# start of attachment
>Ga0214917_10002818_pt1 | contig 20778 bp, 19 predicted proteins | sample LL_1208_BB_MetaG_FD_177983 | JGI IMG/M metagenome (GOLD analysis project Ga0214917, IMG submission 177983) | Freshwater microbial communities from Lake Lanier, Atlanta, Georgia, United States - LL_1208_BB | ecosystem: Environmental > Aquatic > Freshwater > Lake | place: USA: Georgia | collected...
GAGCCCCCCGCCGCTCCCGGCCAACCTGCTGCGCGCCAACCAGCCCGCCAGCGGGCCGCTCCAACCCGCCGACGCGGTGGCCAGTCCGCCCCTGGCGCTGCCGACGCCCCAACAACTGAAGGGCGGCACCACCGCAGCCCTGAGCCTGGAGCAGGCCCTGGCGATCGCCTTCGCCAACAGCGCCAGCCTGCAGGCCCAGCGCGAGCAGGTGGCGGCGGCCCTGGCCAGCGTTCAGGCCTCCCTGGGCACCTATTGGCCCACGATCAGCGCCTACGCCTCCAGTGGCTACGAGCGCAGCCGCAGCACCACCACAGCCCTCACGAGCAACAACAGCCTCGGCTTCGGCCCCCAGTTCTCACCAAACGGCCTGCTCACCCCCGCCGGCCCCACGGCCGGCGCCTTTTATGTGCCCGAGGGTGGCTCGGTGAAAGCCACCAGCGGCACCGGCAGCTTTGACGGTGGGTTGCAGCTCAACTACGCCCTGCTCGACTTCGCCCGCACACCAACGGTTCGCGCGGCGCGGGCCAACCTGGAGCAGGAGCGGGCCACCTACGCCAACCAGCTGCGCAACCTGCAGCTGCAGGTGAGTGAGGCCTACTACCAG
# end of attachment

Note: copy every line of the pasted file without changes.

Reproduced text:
>Ga0214917_10002818_pt1 | contig 20778 bp, 19 predicted proteins | sample LL_1208_BB_MetaG_FD_177983 | JGI IMG/M metagenome (GOLD analysis project Ga0214917, IMG submission 177983) | Freshwater microbial communities from Lake Lanier, Atlanta, Georgia, United States - LL_1208_BB | ecosystem: Environmental > Aquatic > Freshwater > Lake | place: USA: Georgia | collected...
GAGCCCCCCGCCGCTCCCGGCCAACCTGCTGCGCGCCAACCAGCCCGCCAGCGGGCCGCTCCAACCCGCCGACGCGGTGGCCAGTCCGCCCCTGGCGCTGCCGACGCCCCAACAACTGAAGGGCGGCACCACCGCAGCCCTGAGCCTGGAGCAGGCCCTGGCGATCGCCTTCGCCAACAGCGCCAGCCTGCAGGCCCAGCGCGAGCAGGTGGCGGCGGCCCTGGCCAGCGTTCAGGCCTCCCTGGGCACCTATTGGCCCACGATCAGCGCCTACGCCTCCAGTGGCTACGAGCGCAGCCGCAGCACCACCACAGCCCTCACGAGCAACAACAGCCTCGGCTTCGGCCCCCAGTTCTCACCAAACGGCCTGCTCACCCCCGCCGGCCCCACGGCCGGCGCCTTTTATGTGCCCGAGGGTGGCTCGGTGAAAGCCACCAGCGGCACCGGCAGCTTTGACGGTGGGTTGCAGCTCAACTACGCCCTGCTCGACTTCGCCCGCACACCAACGGTTCGCGCGGCGCGGGCCAACCTGGAGCAGGAGCGGGCCACCTACGCCAACCAGCTGCGCAACCTGCAGCTGCAGGTGAGTGAGGCCTACTACCAG